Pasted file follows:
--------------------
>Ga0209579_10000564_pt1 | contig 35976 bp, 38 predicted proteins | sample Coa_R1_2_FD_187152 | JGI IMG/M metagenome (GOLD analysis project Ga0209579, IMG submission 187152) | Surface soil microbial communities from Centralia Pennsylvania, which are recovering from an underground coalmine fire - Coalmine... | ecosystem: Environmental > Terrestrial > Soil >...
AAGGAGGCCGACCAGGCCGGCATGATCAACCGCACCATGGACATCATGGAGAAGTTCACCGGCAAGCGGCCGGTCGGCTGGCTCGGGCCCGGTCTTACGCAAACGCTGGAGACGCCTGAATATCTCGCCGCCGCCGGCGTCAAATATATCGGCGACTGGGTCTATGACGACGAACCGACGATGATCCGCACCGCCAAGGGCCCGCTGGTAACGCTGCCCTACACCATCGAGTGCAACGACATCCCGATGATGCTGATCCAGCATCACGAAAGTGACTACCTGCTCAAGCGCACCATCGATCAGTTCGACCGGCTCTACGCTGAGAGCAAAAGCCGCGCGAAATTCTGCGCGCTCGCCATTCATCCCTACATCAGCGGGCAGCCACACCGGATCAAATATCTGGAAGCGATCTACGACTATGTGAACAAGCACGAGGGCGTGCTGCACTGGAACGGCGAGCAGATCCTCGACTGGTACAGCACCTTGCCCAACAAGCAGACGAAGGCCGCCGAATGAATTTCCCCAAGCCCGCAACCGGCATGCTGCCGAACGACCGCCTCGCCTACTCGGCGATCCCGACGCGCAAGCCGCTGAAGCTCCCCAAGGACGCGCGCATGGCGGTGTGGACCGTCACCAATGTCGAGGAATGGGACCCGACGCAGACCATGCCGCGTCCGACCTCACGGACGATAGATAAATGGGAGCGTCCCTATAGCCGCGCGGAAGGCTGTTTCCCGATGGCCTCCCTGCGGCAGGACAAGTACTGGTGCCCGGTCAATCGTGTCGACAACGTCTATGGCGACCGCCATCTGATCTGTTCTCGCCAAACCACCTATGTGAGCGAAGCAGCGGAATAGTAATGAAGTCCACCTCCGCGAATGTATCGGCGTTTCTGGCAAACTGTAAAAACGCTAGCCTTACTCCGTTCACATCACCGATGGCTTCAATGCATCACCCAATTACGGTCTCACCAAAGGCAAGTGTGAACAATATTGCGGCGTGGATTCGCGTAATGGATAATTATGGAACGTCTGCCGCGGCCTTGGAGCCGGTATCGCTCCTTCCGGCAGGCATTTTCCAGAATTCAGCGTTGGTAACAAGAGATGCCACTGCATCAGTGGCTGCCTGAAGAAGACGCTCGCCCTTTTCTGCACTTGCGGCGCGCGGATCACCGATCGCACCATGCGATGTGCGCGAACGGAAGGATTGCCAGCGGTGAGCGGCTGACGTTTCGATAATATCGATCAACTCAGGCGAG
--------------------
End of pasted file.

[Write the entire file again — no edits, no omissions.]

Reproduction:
>Ga0209579_10000564_pt1 | contig 35976 bp, 38 predicted proteins | sample Coa_R1_2_FD_187152 | JGI IMG/M metagenome (GOLD analysis project Ga0209579, IMG submission 187152) | Surface soil microbial communities from Centralia Pennsylvania, which are recovering from an underground coalmine fire - Coalmine... | ecosystem: Environmental > Terrestrial > Soil >...
AAGGAGGCCGACCAGGCCGGCATGATCAACCGCACCATGGACATCATGGAGAAGTTCACCGGCAAGCGGCCGGTCGGCTGGCTCGGGCCCGGTCTTACGCAAACGCTGGAGACGCCTGAATATCTCGCCGCCGCCGGCGTCAAATATATCGGCGACTGGGTCTATGACGACGAACCGACGATGATCCGCACCGCCAAGGGCCCGCTGGTAACGCTGCCCTACACCATCGAGTGCAACGACATCCCGATGATGCTGATCCAGCATCACGAAAGTGACTACCTGCTCAAGCGCACCATCGATCAGTTCGACCGGCTCTACGCTGAGAGCAAAAGCCGCGCGAAATTCTGCGCGCTCGCCATTCATCCCTACATCAGCGGGCAGCCACACCGGATCAAATATCTGGAAGCGATCTACGACTATGTGAACAAGCACGAGGGCGTGCTGCACTGGAACGGCGAGCAGATCCTCGACTGGTACAGCACCTTGCCCAACAAGCAGACGAAGGCCGCCGAATGAATTTCCCCAAGCCCGCAACCGGCATGCTGCCGAACGACCGCCTCGCCTACTCGGCGATCCCGACGCGCAAGCCGCTGAAGCTCCCCAAGGACGCGCGCATGGCGGTGTGGACCGTCACCAATGTCGAGGAATGGGACCCGACGCAGACCATGCCGCGTCCGACCTCACGGACGATAGATAAATGGGAGCGTCCCTATAGCCGCGCGGAAGGCTGTTTCCCGATGGCCTCCCTGCGGCAGGACAAGTACTGGTGCCCGGTCAATCGTGTCGACAACGTCTATGGCGACCGCCATCTGATCTGTTCTCGCCAAACCACCTATGTGAGCGAAGCAGCGGAATAGTAATGAAGTCCACCTCCGCGAATGTATCGGCGTTTCTGGCAAACTGTAAAAACGCTAGCCTTACTCCGTTCACATCACCGATGGCTTCAATGCATCACCCAATTACGGTCTCACCAAAGGCAAGTGTGAACAATATTGCGGCGTGGATTCGCGTAATGGATAATTATGGAACGTCTGCCGCGGCCTTGGAGCCGGTATCGCTCCTTCCGGCAGGCATTTTCCAGAATTCAGCGTTGGTAACAAGAGATGCCACTGCATCAGTGGCTGCCTGAAGAAGACGCTCGCCCTTTTCTGCACTTGCGGCGCGCGGATCACCGATCGCACCATGCGATGTGCGCGAACGGAAGGATTGCCAGCGGTGAGCGGCTGACGTTTCGATAATATCGATCAACTCAGGCGAG